Most aquaponics hobbyists are very passionate about their aquariums and plants. After all, building a self-supporting ecosystem that enables you to not only grow fish, but grow luscious vegetables as well can be a very rewarding experience.
If you pick the right crops, let’s say certain types of lettuce, you can actually make a tidy sum of money off your aquaponics system on a per-square-foot or per-square-meter basis. That’s how efficient an aquaponics system could be.
You must have the proper safeguards and if you know what you’re doing, you can actually produce a tremendous amount of clean water, a lot of fish and a lot of green, yummy and edible plants. What’s not to love to about it?
However, before jumping in with both feet because you’re all pumped up about the environmental as well as the nutritional benefits aquaponics brings to the table, you may want to take note of the three biggest challenges to this type of agriculture.
It’s slightly costly
First, aquaponics is not cheap to set up. If you’ve ever looked at any aquaponics setup on YouTube or on the Internet, you would quickly notice the pumps and the tubing involved in such a system.
You also must have all sorts of equipment to contain and maintain the health of the water you are pumping through and storing in your system.
All these equipment and materials cost money. It is no surprise that the typical aquaponics setup costs a pretty penny in terms of starting up.
The big workaround to this is to do things in installments. Basically, you would create a modular system. If your eventual goal is to set up an aquaponics operation that has a one-hectare footprint, you can start small.
You can start with 10 square meters. Once that operation is making money or pays for itself, you can then scale up to 20 square meters, so on and so forth.
It’s a delicate balance
The second potential headache with aquaponics is that it is very delicate. Everything depends on everything else and it must all work smoothly for the system to flourish.
When you look at all these pumps, you get the false sense of confidence that since these are made of durable materials that this system as a whole is very sturdy.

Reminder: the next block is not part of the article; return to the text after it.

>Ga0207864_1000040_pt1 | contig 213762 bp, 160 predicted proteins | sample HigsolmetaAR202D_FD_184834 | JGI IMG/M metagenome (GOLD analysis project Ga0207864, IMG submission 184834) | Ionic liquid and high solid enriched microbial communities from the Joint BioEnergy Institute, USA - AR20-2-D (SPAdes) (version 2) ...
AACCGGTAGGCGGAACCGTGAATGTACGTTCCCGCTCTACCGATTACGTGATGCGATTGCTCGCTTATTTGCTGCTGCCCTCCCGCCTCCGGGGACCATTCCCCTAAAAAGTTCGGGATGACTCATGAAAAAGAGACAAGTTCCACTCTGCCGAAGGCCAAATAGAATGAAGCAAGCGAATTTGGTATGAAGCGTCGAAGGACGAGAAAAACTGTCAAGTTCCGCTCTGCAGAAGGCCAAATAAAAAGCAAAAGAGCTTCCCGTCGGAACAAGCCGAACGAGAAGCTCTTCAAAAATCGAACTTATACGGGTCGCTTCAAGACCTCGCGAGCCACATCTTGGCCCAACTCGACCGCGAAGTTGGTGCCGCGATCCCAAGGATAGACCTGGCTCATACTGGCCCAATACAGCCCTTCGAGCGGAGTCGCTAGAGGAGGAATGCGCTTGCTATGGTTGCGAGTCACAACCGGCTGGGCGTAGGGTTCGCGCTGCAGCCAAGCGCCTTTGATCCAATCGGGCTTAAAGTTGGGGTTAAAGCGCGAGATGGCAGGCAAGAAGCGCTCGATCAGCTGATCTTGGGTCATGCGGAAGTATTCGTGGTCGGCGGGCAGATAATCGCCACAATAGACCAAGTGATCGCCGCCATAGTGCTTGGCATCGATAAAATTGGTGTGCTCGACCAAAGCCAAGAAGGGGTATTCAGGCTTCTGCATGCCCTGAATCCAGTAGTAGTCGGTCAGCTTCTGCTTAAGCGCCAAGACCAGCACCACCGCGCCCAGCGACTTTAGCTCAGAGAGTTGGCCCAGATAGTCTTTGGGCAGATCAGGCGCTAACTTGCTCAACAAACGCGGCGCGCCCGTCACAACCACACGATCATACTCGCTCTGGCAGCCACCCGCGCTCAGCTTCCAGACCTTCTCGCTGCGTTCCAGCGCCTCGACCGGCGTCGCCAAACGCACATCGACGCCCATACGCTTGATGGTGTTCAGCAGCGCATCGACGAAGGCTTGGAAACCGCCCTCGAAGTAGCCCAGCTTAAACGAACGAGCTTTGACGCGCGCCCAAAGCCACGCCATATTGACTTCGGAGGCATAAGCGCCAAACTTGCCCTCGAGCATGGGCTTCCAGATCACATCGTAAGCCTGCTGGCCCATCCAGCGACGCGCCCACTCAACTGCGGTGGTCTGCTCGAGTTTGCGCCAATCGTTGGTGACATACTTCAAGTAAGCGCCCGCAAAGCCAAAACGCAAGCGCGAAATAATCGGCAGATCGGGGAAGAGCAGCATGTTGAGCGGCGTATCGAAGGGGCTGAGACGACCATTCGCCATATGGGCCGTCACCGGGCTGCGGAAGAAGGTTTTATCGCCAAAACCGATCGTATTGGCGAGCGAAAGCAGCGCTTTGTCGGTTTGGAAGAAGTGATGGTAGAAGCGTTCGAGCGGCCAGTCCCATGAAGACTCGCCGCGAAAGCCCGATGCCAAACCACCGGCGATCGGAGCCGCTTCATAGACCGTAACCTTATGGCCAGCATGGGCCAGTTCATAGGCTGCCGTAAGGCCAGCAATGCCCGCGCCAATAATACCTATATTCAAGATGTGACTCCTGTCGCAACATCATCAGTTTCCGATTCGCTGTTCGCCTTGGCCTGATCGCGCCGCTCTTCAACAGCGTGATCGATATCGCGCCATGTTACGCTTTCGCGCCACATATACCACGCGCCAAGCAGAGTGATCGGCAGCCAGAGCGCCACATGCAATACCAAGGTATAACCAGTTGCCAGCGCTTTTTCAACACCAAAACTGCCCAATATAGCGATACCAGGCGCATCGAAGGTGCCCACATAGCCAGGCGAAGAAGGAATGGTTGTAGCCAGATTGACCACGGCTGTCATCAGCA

Looks can be deceiving because if one key part of the process fails then the whole thing pretty much fails. Make no mistake, if your fish die, your aquaponics system is pretty much dead.
Do note that you have to be very sensitive to the different parts of the filtering system. You cannot afford blockages in your root filtering or underperformance in that part of your operations.
You should also not neglect the proper feeding of your fish. Believe it or not, if you overfeed your fish, this actually causes more problems than if you underfeed them.
The bottom line is if your fish are not healthy, your aquaponics system is probably on its way out. That’s how bad things can get.
It requires a lot of electricity
Electricity can pose problem. Unless you live in an area that has abundant supplies of cheap, reliable electrical energy, the electrical requirement of an aquaponics system actually makes it economically unworkable.
A lot of aquaponics hobbyists are exactly that – they are hobbyists. They break even or they make a small profit.
If you are looking at aquaponics as some sort of large-scale enterprise, you might want to think again unless, of course, you have access to an abundant and reliable supply of electricity.
Pair this with the heavy start-up costs and it’s not surprising that a lot of entrepreneurs in many parts of the United States consider aquaponics either too expensive or simply impractical.
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